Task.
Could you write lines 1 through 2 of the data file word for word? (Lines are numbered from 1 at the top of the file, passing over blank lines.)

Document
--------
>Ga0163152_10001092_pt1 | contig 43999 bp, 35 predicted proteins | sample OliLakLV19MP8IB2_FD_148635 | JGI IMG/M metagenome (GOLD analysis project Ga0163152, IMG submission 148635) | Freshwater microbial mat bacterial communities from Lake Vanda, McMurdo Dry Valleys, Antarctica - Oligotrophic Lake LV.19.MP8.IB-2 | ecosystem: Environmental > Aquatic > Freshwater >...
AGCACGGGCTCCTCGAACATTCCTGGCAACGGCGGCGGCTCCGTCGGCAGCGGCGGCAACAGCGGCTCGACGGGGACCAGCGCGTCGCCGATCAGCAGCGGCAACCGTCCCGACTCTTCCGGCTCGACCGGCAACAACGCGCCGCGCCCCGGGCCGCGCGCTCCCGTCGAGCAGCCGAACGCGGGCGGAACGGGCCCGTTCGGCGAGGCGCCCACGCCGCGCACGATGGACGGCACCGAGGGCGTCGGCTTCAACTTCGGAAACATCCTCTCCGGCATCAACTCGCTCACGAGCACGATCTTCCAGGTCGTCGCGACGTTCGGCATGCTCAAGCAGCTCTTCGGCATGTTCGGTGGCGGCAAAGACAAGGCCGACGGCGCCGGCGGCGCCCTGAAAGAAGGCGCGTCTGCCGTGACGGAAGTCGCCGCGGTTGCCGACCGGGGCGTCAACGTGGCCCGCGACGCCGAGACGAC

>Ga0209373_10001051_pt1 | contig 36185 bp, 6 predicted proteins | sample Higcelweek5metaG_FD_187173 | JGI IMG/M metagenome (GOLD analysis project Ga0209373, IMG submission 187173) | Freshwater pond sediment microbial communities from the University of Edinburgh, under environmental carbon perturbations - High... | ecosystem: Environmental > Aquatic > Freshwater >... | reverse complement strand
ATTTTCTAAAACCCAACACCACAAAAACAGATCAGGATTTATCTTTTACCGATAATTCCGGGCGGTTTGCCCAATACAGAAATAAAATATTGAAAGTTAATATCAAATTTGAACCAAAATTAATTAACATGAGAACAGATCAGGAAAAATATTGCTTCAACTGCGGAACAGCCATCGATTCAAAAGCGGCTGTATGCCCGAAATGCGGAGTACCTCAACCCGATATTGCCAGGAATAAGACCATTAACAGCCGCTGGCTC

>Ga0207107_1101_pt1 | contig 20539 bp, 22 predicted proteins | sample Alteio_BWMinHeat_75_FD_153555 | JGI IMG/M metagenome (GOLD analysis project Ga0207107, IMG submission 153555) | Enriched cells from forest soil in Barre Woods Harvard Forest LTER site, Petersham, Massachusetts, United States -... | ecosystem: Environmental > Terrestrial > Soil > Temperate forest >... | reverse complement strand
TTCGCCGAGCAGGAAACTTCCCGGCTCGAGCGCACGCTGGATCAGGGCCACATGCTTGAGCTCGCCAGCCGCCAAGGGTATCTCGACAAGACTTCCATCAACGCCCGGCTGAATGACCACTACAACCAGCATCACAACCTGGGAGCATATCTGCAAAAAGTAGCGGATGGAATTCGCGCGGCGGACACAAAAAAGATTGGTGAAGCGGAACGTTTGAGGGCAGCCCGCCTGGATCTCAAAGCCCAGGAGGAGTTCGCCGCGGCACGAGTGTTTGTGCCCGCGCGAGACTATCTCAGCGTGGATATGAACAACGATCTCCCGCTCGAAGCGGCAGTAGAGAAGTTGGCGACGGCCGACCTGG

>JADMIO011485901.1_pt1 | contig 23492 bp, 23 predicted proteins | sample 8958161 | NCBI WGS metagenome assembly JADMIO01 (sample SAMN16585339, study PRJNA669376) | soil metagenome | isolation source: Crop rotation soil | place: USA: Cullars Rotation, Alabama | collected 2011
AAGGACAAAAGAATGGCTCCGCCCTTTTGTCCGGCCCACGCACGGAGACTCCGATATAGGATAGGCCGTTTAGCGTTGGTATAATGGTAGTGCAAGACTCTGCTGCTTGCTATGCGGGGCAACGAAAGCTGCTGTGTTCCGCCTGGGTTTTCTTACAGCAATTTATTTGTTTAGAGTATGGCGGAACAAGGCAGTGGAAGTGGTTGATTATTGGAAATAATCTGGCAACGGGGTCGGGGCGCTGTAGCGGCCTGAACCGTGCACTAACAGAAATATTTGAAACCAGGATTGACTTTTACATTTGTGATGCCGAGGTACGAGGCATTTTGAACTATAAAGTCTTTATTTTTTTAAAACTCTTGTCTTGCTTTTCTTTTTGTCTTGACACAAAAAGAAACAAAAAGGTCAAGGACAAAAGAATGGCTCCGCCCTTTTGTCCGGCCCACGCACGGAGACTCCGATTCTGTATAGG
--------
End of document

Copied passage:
>Ga0163152_10001092_pt1 | contig 43999 bp, 35 predicted proteins | sample OliLakLV19MP8IB2_FD_148635 | JGI IMG/M metagenome (GOLD analysis project Ga0163152, IMG submission 148635) | Freshwater microbial mat bacterial communities from Lake Vanda, McMurdo Dry Valleys, Antarctica - Oligotrophic Lake LV.19.MP8.IB-2 | ecosystem: Environmental > Aquatic > Freshwater >...
AGCACGGGCTCCTCGAACATTCCTGGCAACGGCGGCGGCTCCGTCGGCAGCGGCGGCAACAGCGGCTCGACGGGGACCAGCGCGTCGCCGATCAGCAGCGGCAACCGTCCCGACTCTTCCGGCTCGACCGGCAACAACGCGCCGCGCCCCGGGCCGCGCGCTCCCGTCGAGCAGCCGAACGCGGGCGGAACGGGCCCGTTCGGCGAGGCGCCCACGCCGCGCACGATGGACGGCACCGAGGGCGTCGGCTTCAACTTCGGAAACATCCTCTCCGGCATCAACTCGCTCACGAGCACGATCTTCCAGGTCGTCGCGACGTTCGGCATGCTCAAGCAGCTCTTCGGCATGTTCGGTGGCGGCAAAGACAAGGCCGACGGCGCCGGCGGCGCCCTGAAAGAAGGCGCGTCTGCCGTGACGGAAGTCGCCGCGGTTGCCGACCGGGGCGTCAACGTGGCCCGCGACGCCGAGACGAC